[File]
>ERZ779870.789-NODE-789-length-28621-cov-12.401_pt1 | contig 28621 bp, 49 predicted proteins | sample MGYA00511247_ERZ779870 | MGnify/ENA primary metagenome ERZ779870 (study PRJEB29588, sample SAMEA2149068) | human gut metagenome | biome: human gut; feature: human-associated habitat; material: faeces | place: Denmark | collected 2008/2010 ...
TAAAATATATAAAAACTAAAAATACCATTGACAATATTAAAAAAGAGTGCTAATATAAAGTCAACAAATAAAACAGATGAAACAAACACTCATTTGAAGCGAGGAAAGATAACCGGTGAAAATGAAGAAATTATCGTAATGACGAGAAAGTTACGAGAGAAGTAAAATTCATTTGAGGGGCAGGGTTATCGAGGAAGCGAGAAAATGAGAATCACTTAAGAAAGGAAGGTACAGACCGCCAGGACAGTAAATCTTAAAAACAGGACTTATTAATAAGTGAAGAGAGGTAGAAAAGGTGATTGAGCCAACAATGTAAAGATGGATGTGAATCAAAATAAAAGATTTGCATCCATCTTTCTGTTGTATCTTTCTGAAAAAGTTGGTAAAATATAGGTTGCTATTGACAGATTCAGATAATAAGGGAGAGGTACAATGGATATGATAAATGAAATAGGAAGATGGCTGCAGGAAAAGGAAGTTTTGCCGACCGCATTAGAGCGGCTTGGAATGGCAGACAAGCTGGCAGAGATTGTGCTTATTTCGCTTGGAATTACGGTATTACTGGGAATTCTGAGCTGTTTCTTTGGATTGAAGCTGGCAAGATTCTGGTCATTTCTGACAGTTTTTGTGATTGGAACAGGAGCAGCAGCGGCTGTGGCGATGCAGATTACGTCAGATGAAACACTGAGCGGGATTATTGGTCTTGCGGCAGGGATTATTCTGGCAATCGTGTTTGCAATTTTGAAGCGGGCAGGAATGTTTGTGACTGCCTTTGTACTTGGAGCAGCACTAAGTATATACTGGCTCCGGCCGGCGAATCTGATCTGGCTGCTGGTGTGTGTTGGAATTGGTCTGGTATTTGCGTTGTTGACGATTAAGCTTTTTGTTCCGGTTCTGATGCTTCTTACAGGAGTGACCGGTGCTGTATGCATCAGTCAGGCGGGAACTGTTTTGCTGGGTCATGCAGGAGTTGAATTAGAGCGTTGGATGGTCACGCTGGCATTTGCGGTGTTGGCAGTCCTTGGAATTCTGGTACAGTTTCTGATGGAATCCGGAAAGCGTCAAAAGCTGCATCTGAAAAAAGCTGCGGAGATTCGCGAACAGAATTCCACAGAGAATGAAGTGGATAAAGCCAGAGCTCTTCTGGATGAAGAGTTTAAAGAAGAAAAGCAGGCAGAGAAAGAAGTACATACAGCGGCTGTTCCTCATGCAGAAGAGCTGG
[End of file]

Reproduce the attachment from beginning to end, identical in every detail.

>ERZ779870.789-NODE-789-length-28621-cov-12.401_pt1 | contig 28621 bp, 49 predicted proteins | sample MGYA00511247_ERZ779870 | MGnify/ENA primary metagenome ERZ779870 (study PRJEB29588, sample SAMEA2149068) | human gut metagenome | biome: human gut; feature: human-associated habitat; material: faeces | place: Denmark | collected 2008/2010 ...
TAAAATATATAAAAACTAAAAATACCATTGACAATATTAAAAAAGAGTGCTAATATAAAGTCAACAAATAAAACAGATGAAACAAACACTCATTTGAAGCGAGGAAAGATAACCGGTGAAAATGAAGAAATTATCGTAATGACGAGAAAGTTACGAGAGAAGTAAAATTCATTTGAGGGGCAGGGTTATCGAGGAAGCGAGAAAATGAGAATCACTTAAGAAAGGAAGGTACAGACCGCCAGGACAGTAAATCTTAAAAACAGGACTTATTAATAAGTGAAGAGAGGTAGAAAAGGTGATTGAGCCAACAATGTAAAGATGGATGTGAATCAAAATAAAAGATTTGCATCCATCTTTCTGTTGTATCTTTCTGAAAAAGTTGGTAAAATATAGGTTGCTATTGACAGATTCAGATAATAAGGGAGAGGTACAATGGATATGATAAATGAAATAGGAAGATGGCTGCAGGAAAAGGAAGTTTTGCCGACCGCATTAGAGCGGCTTGGAATGGCAGACAAGCTGGCAGAGATTGTGCTTATTTCGCTTGGAATTACGGTATTACTGGGAATTCTGAGCTGTTTCTTTGGATTGAAGCTGGCAAGATTCTGGTCATTTCTGACAGTTTTTGTGATTGGAACAGGAGCAGCAGCGGCTGTGGCGATGCAGATTACGTCAGATGAAACACTGAGCGGGATTATTGGTCTTGCGGCAGGGATTATTCTGGCAATCGTGTTTGCAATTTTGAAGCGGGCAGGAATGTTTGTGACTGCCTTTGTACTTGGAGCAGCACTAAGTATATACTGGCTCCGGCCGGCGAATCTGATCTGGCTGCTGGTGTGTGTTGGAATTGGTCTGGTATTTGCGTTGTTGACGATTAAGCTTTTTGTTCCGGTTCTGATGCTTCTTACAGGAGTGACCGGTGCTGTATGCATCAGTCAGGCGGGAACTGTTTTGCTGGGTCATGCAGGAGTTGAATTAGAGCGTTGGATGGTCACGCTGGCATTTGCGGTGTTGGCAGTCCTTGGAATTCTGGTACAGTTTCTGATGGAATCCGGAAAGCGTCAAAAGCTGCATCTGAAAAAAGCTGCGGAGATTCGCGAACAGAATTCCACAGAGAATGAAGTGGATAAAGCCAGAGCTCTTCTGGATGAAGAGTTTAAAGAAGAAAAGCAGGCAGAGAAAGAAGTACATACAGCGGCTGTTCCTCATGCAGAAGAGCTGG